Tax Reform

Comprehensive tax reform of has been a top goal for several presidential administrations and many in Congress ever since the last major reform in 1986. The goals of reform include simplification of the tax code, increasing the global competitiveness of American businesses, and promoting economic growth. Many in Congress also believe that tax reform should address increasing income inequality and raise revenue for additional government spending and investment.

Download NAIOP’s Position on Tax Reform  


The last comprehensive revision of the U.S. tax code was in 1986, when President Ronald Reagan signed the bipartisan Tax Reform Act of 1986. The act lowered tax rates and simplified the code by eliminating preferences and deductions, known as “broadening the base.” Since that time, income tax rates have increased and the code has become more complex. Many in Congress again want to reform the tax code by lowering taxes and broadening the base. In particular, many are focused on reducing the tax rate on corporations in order to increase our international competitiveness. Some also want to increase the capital gains tax rate on investment income of wealthy families to pay for additional tax benefits to lower-income families as a means of reducing income inequality. 

Many elements of tax reform plans introduced in Congress over the last few years would be harmful to the commercial real estate industry. Some would have substantially lengthened existing depreciation rules, subjecting commercial real property, including leasehold improvements, to cost recovery schedules of 40 years or more. The energy-efficient commercial building deduction (Section 179D) would have been repealed, and some plans eliminated or severely limited real estate like-kind exchanges under Section 1031 the tax code. Capital gains treatment for real estate partnership "carried interests" would have been ended by tax reform plans in the Senate.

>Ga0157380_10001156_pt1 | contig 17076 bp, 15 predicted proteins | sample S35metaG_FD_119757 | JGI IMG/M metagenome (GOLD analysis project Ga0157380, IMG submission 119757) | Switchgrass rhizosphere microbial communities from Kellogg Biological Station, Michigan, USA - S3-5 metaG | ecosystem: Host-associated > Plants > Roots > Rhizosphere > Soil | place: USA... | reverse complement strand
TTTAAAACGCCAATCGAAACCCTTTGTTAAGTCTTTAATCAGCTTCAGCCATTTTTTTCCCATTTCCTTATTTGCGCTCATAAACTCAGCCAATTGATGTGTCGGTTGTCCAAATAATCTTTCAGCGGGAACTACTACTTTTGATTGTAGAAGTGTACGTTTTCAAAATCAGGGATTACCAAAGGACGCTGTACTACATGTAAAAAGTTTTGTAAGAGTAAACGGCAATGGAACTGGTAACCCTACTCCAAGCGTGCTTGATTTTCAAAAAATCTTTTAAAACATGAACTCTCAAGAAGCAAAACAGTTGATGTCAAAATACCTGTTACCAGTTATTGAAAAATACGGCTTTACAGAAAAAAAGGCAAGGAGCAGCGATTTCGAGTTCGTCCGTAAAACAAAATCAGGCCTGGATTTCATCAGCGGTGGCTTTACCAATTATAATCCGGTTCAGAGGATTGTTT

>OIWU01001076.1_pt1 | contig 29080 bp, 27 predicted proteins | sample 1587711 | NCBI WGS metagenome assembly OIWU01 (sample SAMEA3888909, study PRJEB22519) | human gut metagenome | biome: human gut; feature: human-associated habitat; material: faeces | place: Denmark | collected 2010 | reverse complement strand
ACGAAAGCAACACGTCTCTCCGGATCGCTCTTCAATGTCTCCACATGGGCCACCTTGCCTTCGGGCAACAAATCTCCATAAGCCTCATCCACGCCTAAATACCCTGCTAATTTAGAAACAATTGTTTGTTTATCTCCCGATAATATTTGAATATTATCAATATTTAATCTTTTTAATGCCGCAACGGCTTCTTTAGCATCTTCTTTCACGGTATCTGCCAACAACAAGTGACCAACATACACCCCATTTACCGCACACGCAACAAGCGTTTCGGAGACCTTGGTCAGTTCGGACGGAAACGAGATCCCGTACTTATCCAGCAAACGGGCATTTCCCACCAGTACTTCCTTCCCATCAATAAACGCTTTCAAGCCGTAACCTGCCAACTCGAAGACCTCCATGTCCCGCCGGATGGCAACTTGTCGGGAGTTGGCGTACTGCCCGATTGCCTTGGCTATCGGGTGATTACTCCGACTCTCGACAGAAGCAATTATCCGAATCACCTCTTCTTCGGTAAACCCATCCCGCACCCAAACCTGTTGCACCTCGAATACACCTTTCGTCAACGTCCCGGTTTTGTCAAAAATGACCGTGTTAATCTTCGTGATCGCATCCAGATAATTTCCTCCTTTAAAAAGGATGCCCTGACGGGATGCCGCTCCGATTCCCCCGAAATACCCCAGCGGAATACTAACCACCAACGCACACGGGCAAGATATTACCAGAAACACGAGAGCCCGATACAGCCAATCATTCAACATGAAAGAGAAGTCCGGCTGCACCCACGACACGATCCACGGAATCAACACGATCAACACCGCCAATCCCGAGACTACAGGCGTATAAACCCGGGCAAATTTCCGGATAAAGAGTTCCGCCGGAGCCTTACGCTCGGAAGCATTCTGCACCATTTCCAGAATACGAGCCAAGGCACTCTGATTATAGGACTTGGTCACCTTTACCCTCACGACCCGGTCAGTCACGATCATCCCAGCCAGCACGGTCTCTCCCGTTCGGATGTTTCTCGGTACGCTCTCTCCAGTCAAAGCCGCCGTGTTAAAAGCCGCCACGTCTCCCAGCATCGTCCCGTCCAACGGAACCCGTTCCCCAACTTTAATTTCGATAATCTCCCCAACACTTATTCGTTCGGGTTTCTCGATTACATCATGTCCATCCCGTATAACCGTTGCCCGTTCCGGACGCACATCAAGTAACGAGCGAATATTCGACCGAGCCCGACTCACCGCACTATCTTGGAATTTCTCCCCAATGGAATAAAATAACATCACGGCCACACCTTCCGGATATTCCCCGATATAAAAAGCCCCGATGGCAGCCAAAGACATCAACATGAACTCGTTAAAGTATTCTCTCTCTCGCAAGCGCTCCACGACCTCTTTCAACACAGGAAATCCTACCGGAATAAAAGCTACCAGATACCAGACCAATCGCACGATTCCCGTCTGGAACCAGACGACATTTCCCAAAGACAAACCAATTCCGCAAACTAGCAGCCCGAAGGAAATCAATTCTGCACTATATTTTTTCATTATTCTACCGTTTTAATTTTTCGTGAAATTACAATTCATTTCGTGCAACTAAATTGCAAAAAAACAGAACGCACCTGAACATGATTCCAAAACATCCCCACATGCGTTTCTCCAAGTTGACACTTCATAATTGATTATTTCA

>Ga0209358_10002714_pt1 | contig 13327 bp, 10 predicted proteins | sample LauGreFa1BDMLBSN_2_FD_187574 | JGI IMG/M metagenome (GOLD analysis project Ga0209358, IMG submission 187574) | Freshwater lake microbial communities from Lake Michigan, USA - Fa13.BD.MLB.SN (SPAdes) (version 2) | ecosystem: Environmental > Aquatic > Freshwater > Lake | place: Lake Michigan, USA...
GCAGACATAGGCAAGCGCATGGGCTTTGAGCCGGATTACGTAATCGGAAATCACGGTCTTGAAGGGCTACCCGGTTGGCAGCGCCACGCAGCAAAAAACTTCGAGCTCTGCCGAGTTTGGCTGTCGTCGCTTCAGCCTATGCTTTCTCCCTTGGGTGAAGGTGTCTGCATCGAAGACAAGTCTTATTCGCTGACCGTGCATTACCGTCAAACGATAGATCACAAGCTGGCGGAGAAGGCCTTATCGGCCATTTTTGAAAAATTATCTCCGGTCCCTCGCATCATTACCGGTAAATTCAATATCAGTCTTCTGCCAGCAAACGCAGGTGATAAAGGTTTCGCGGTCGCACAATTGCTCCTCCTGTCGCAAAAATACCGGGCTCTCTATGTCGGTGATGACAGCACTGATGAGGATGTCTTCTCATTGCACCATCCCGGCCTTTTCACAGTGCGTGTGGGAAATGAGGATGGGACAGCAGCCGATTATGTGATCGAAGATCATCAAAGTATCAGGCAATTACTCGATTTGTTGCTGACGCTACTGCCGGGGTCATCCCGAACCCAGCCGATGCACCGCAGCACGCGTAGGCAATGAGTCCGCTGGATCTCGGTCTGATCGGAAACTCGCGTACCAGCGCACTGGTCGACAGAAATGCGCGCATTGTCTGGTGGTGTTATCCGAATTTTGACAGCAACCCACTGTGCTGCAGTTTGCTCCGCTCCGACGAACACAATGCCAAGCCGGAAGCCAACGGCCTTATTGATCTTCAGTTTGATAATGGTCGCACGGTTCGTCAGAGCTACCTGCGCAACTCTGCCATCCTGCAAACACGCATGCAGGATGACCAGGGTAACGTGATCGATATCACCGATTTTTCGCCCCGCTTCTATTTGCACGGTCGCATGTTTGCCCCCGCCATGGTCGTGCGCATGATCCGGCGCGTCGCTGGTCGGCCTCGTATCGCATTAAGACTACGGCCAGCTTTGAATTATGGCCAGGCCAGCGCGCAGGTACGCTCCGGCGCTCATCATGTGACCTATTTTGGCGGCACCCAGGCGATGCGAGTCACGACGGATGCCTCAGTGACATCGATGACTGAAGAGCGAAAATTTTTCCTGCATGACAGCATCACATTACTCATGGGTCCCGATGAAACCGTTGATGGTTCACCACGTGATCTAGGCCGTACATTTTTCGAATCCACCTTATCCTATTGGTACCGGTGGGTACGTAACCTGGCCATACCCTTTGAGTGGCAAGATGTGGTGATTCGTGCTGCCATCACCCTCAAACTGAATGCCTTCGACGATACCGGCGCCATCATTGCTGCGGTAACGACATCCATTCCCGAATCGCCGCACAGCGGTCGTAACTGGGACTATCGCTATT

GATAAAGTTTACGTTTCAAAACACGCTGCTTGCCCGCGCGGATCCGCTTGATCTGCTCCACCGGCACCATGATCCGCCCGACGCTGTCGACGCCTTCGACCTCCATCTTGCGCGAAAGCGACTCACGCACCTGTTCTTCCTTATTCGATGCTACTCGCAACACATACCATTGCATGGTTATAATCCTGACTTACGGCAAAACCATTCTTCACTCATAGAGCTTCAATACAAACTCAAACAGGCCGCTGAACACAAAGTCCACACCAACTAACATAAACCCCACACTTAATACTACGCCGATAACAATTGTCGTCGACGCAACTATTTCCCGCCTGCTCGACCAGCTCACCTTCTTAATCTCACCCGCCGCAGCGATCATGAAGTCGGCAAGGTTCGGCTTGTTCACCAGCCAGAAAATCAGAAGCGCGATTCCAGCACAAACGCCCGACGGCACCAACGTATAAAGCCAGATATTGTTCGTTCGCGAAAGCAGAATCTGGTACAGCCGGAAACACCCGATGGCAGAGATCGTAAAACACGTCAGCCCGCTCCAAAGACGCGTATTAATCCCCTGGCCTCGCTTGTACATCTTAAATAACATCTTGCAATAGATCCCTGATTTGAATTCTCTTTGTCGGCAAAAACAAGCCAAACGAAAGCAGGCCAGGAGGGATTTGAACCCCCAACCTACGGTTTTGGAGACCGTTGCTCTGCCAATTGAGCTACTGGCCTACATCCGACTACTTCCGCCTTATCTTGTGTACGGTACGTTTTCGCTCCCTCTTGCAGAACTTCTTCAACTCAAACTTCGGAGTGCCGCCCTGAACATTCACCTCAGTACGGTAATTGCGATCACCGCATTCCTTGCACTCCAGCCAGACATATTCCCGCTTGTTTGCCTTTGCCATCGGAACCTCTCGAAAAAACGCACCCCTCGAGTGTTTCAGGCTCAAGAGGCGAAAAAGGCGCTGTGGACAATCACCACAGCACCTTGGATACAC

In December 2015, the "Protecting Americans from Tax Hikes Act of 2015" was enacted into law. Commonly known as the “PATH Act”, the bill achieved many of NAIOP’s long-sought tax goals, including making permanent the temporary provisions for 15-year qualified leasehold improvement depreciation and the energy efficient commercial building deduction, among a number of other formerly temporary provisions that were made permanent. The legislation also extended bonus depreciation provisions, new markets tax credits, and other tax provisions important to commercial real estate.  Making these permanent was important to House and Senate leaders as a first step in facilitating more far-reaching, fundamental and comprehensive reform of the tax code. 


House Speaker Paul Ryan, Ways and Means Committee Chairman Kevin Brady (R-TX), and Senate Finance Committee Chairman Orrin Hatch (R-UT) will continue efforts to develop tax reform plans prior to the 2016 presidential election in order to lay the framework for the next president.


NAIOP supports reform of the tax code to make it simpler and to foster economic growth. We oppose proposals that would unfairly disadvantage investment in real estate as compared to other asset classes. We support maintaining depreciation schedules for leasehold improvements that reflect the true economic life of the assets, and oppose measures to eliminate or curtail the use of Section 1031 tax-deferred exchanges or change the capital gains tax treatment of carried interest compensation. We believe a meaningful differential between tax rates on capital gains and ordinary income is vital to the real estate industry. 


  • Tax reform should lead to increased economic growth and productivity across all economic sectors, and result in a simplified tax code that does not distort investment decisions.
  • A meaningful differential between capital and ordinary income rates, with capital being lower, should be maintained. Lower capital gains tax rates provide a reward for those who take the inherent risk in making long-term capital investments. In real estate in particular, lower capital gains also offset the built-in gain that results from inflation over a long period of time.
  • Cost recovery and depreciation rules should reflect the useable economic life of structures and their component parts. Fifteen-year qualified leasehold improvement depreciation and Section 179D expensing should be maintained as a permanent feature of the tax code.
  • Current rules on tax deferral of like-kind property exchanges (Section 1031 exchanges) should be maintained. Eliminating or curtailing these rules would severely reduce transactions and needed investments in commercial real estate.
  • Real estate partnership “carried interests” should continue to be treated as capital gains and not as ordinary income. This is compensation that is reward for risk in developing a capital asset.
  • Changes in tax rules should not be applied retroactively, and should only apply to property not yet placed in service. Proper and adequate transitions rules that minimize dislocation in real estate markets should be provided.



Aquiles Suarez
Vice President for Government Affairs
703-904-7100, ext. 115